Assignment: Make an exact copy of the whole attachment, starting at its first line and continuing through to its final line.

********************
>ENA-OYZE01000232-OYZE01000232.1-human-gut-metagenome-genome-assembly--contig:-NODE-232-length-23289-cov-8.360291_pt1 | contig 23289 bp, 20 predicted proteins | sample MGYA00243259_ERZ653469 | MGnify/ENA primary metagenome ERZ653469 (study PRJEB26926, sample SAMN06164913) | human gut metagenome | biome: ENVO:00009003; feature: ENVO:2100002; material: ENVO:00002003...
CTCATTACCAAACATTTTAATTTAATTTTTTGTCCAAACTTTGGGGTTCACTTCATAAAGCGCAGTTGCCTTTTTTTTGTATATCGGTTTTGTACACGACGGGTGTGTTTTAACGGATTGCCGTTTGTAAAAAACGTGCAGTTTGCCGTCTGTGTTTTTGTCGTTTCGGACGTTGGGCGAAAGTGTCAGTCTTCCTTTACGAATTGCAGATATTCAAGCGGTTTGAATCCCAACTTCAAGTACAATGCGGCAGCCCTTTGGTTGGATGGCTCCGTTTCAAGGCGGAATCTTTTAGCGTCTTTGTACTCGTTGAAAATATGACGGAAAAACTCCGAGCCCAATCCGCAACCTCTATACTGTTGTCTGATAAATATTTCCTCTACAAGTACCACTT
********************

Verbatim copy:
>ENA-OYZE01000232-OYZE01000232.1-human-gut-metagenome-genome-assembly--contig:-NODE-232-length-23289-cov-8.360291_pt1 | contig 23289 bp, 20 predicted proteins | sample MGYA00243259_ERZ653469 | MGnify/ENA primary metagenome ERZ653469 (study PRJEB26926, sample SAMN06164913) | human gut metagenome | biome: ENVO:00009003; feature: ENVO:2100002; material: ENVO:00002003...
CTCATTACCAAACATTTTAATTTAATTTTTTGTCCAAACTTTGGGGTTCACTTCATAAAGCGCAGTTGCCTTTTTTTTGTATATCGGTTTTGTACACGACGGGTGTGTTTTAACGGATTGCCGTTTGTAAAAAACGTGCAGTTTGCCGTCTGTGTTTTTGTCGTTTCGGACGTTGGGCGAAAGTGTCAGTCTTCCTTTACGAATTGCAGATATTCAAGCGGTTTGAATCCCAACTTCAAGTACAATGCGGCAGCCCTTTGGTTGGATGGCTCCGTTTCAAGGCGGAATCTTTTAGCGTCTTTGTACTCGTTGAAAATATGACGGAAAAACTCCGAGCCCAATCCGCAACCTCTATACTGTTGTCTGATAAATATTTCCTCTACAAGTACCACTT